Judge Marco Duran thinks it takes more then a prank to fix the world.
Sometimes it takes a lie to expose the truth
Facts of the Case
In 2003's The Yes Men, the original film by Yes Men Mike Bonanno and Andy Bichlbaum, they set up a website mimicking and lampooning the World Trade Organization, a corporation they oppose. Their website, however, was mistaken for the real thing and they were invited to speak at important meetings and functions as representatives for WTO. They decided to use the opportunity to hold up a mirror and show the corporations their own greed, and maybe even make a difference. Now, with a sequel of sorts, The Yes Men Fix the World, they have gotten much better at getting people to think they represent companies they really do not.
The Yes Men take a page from Sasha Baron Cohen and another page from Michael Moore in order to pull off their elaborate pranks on large corporations. In the first of the four hoaxes shown in this film, Andy Bichlbaum, through yet another false website, gets invited to go on the BBC as a spokesperson for DOW. The reason for his invitation is that it was the anniversary of the worse industrial disaster in history, a disaster DOW is responsible for—the Bhopal catastrophe.
For those who don't know, in 1984 a pesticide plant in Bhopal, India released 42 tons of toxic methyl isocyanate gas into the air exposing more then 500,000 people to the toxin and killing over 25,000 people from related diseases. DOW purchased Union Carbide, the corporation responsible for the faulty plant, in 2001. Neither company has ever taken any responsibility for what happened in Bhopal. The pesticide plant still stands today, unusable and leaching poisonous chemicals into the drinking water of the surrounding cities.
So when a spokesperson from DOW goes on the BBC and announces that DOW plans to take responsibility for Bhopal and is setting up a $12 billion fund to help those still suffering, one would expect people to celebrate the fact that someone is finally doing the right thing. Instead DOW's stock dropped $2 billion dollars in one day. When it's finally discovered that the man who came on the BBC to make that announcement was only masquerading as a spokesperson from DOW, and in fact had no credentials whatsoever, you can imagine the seesaw of emotions that it sparked. The emotions not only from the stock holders of DOW affected by the lie, but also the people in Bhopal who thought they were going to finally get bailed out.
It's an unfortunate side effect of their mischief, but Mike and Andy bestow false hope upon the people they are trying to help. Of course, they find some people to put in front of the camera who say that some hope is better than no hope and that recognition has finally been brought to their problem, but you still feel bad that, at the end of the day, nothing was really accomplished by all of Mike and Andy's tomfoolery.
There are four different corporations they spoof; DOW, Exxon, Haliburton and The New York Times. The connecting tissue between each of these escapades is often nothing but a fairly thin segue making them feel more like four different and distinct pranks, instead of a cause they are trying to push and follow through to the end. Every time they get in front of an audience, they try a different tactic to garner a response; first horror, then tastelessness and finally ridicule. They want to shock their audience awake, yet each time they get the same response; a gentle malaise followed by apathy.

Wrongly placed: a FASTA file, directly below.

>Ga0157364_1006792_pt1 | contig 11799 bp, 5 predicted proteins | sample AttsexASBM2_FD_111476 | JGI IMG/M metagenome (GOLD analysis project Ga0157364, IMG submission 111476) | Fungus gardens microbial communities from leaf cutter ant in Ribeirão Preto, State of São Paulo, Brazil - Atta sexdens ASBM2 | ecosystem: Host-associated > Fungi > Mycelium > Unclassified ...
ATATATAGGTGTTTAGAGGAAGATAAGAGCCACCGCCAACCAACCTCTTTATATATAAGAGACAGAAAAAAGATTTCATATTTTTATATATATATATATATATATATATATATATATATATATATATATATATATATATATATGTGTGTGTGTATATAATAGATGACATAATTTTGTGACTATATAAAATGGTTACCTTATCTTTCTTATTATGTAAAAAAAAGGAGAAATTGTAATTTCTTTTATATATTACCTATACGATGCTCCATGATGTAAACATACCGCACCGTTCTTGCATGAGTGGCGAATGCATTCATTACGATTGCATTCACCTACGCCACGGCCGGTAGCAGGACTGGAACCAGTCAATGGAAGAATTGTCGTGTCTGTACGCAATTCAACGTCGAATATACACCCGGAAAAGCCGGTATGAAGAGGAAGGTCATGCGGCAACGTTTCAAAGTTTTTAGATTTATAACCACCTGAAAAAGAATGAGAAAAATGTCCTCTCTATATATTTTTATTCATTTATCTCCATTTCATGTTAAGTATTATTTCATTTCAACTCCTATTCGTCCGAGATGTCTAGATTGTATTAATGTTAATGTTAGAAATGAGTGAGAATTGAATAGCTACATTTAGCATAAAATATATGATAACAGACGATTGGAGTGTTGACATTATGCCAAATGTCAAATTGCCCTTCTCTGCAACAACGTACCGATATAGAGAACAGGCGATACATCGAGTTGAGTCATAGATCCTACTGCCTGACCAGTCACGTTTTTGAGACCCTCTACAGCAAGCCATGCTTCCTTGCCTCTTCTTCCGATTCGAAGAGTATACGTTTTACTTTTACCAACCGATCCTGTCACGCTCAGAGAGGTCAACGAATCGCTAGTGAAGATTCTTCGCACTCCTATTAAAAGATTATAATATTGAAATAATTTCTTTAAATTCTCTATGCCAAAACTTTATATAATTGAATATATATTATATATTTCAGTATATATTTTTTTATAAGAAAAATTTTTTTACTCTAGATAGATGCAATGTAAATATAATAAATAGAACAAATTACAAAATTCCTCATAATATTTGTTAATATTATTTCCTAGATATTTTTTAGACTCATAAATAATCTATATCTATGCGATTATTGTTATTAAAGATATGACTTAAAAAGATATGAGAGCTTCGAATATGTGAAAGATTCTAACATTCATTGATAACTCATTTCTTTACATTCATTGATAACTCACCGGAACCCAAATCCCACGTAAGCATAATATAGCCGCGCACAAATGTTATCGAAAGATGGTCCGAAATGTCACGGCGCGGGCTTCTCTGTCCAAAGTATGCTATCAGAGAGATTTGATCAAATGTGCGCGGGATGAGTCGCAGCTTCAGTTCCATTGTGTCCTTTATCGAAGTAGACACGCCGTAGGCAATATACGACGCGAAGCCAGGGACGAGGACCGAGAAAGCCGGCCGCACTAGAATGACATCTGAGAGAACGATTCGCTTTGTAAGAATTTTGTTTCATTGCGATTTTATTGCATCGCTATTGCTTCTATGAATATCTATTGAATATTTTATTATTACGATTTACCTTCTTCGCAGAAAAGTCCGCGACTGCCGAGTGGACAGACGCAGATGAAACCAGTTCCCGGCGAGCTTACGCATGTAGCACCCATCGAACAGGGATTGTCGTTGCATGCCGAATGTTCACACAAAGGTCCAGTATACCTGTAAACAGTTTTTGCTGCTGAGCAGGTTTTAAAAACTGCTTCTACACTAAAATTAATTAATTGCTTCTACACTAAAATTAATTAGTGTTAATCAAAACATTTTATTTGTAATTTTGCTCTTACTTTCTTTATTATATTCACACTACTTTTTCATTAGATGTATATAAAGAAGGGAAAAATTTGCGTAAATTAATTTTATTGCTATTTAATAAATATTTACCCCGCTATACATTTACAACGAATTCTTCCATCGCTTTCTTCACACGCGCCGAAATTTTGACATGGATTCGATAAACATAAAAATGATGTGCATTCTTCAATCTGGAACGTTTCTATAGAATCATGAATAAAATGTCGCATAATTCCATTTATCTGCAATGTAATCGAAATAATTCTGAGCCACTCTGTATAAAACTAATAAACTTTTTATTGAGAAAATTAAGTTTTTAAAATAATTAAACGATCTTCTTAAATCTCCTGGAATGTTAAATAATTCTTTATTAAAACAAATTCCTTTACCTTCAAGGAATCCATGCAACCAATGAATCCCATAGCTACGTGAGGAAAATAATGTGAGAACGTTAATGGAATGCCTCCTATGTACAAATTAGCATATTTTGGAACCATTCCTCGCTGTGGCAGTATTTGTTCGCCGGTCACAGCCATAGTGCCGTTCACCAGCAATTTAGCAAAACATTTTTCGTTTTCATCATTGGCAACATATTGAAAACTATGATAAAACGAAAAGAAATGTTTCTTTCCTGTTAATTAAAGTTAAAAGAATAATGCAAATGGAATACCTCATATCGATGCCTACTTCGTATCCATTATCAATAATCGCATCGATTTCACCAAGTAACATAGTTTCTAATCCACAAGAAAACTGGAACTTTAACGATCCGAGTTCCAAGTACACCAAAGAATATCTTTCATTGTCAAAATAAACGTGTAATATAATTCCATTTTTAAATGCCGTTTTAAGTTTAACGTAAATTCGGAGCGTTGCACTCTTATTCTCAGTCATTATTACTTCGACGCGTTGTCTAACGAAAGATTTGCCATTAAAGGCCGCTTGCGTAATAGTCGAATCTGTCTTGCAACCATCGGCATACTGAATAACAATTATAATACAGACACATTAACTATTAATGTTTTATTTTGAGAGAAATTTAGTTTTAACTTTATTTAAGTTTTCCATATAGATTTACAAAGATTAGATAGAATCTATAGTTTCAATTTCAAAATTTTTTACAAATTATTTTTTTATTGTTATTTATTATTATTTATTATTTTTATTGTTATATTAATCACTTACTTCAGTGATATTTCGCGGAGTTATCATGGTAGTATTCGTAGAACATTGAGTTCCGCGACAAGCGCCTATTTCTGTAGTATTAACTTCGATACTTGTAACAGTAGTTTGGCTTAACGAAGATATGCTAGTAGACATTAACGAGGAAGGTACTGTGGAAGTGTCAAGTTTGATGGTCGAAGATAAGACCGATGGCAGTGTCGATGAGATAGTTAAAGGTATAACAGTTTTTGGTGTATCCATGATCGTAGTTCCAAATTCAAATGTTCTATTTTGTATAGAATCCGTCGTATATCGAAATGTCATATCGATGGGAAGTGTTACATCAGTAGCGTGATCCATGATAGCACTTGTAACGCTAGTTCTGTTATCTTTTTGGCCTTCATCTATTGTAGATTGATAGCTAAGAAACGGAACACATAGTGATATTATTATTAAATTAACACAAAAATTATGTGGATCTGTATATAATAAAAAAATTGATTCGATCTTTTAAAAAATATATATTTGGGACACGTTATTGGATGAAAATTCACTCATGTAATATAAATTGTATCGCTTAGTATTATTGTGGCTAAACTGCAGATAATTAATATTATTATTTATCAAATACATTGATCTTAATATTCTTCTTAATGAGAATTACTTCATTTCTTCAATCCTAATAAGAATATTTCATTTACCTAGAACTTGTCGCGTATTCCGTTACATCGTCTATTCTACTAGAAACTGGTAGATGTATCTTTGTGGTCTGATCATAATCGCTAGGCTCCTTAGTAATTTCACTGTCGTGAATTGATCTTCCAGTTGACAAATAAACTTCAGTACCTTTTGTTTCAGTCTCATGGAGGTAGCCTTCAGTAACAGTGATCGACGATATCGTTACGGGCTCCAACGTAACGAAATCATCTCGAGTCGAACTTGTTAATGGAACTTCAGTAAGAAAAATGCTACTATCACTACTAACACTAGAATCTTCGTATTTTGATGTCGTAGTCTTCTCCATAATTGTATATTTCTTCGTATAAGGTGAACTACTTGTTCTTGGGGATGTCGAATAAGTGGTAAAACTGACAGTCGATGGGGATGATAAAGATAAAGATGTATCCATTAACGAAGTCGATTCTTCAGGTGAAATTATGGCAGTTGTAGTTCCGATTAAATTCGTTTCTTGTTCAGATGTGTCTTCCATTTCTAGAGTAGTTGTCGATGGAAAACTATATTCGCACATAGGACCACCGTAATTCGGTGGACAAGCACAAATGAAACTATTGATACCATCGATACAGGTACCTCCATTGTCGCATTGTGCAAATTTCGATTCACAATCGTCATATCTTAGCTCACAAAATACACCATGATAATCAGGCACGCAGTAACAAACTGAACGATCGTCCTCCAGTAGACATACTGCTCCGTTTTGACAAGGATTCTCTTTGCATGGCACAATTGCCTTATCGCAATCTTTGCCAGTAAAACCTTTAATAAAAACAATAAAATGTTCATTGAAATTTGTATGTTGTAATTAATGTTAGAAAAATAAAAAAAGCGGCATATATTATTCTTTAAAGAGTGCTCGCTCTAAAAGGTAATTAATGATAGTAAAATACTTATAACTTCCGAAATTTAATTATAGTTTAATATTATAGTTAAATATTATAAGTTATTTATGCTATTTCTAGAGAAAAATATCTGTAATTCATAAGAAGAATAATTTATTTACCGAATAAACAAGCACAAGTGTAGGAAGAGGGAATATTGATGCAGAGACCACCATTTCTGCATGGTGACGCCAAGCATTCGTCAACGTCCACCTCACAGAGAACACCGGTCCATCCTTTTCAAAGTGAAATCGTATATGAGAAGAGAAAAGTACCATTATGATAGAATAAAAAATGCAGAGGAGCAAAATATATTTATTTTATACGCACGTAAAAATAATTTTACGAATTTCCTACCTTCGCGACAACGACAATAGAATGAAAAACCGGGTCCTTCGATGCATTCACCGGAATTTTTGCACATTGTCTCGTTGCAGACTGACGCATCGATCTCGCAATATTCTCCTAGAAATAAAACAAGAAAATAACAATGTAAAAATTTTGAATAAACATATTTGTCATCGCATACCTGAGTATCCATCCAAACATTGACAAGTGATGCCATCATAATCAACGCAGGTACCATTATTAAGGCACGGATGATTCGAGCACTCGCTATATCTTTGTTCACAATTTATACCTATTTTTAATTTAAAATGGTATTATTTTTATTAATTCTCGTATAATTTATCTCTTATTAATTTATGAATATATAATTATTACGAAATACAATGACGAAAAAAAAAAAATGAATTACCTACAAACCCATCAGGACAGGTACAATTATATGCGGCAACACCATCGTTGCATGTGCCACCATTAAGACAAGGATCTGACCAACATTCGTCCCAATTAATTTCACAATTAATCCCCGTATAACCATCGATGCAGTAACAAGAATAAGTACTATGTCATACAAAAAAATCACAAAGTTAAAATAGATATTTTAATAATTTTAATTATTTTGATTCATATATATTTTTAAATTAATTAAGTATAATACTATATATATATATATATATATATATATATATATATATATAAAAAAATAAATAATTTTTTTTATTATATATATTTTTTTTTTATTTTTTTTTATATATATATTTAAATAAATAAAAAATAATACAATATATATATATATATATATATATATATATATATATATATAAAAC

The cause of their failure is in the movie itself—what's shocking to outsiders is normal to insiders. They seem to be unable to grasp this and ultimately, the title The Yes Men Fix the World is a serious case of false advertisement. Their efforts, however valiant, do not have the effect on the people they intended, because no matter how brightly you shine a light on the problem, changes will not be made if the corporations refuse to look or see no problem with what's being done. Making a film about their antics and showing us, the consumers, and (sometimes) the victims of corporate greed what is really happening is, I suppose, the next best thing to actually getting a point across, however unfocused it may be.
The Yes Men Fix the World has very good production values for a documentary. Lately, it has looked like documentaries had severely low budgets. As if the filmmakers felt their point was so strong it would carry the all of emotional weight, and that setting up a stationary camera with a few talking heads was the best they could do to get their point across. Here, they go far and above just using talking heads. The sound is also great, considering that a documentary doesn't scream surround sound. There are lots of superfluous and well-constructed shots, cartoons and computer graphics added in to make a point, and often also for a laugh. Alas, there is the rub, and one of the major problems with the way this social commentary is set up. The tone is entertaining and often the humor is very tongue-in-cheek, which then takes some of the seriousness out of the problems they are discussing. When they are talking about and showing all the displaced people in New Orleans, it's almost given to the audience as an aside, when instead it should be pulling on our heartstrings.
The filmmakers should know that the most effective way to get people up in arms, to make a change and a difference, is to have them feel pity or empathy for the victims. However they seem too caught up in their own cleverness to bother with those types of things. On top of that, their Saturday morning Beakman's World approach at explaining complex theories and topics such as "Free Market" and "The Kyoto Protocol" do not work, nor thoroughly explain the concepts for those uneducated about such things.
Guilty of not accomplishing a thing, let alone fixing the world.
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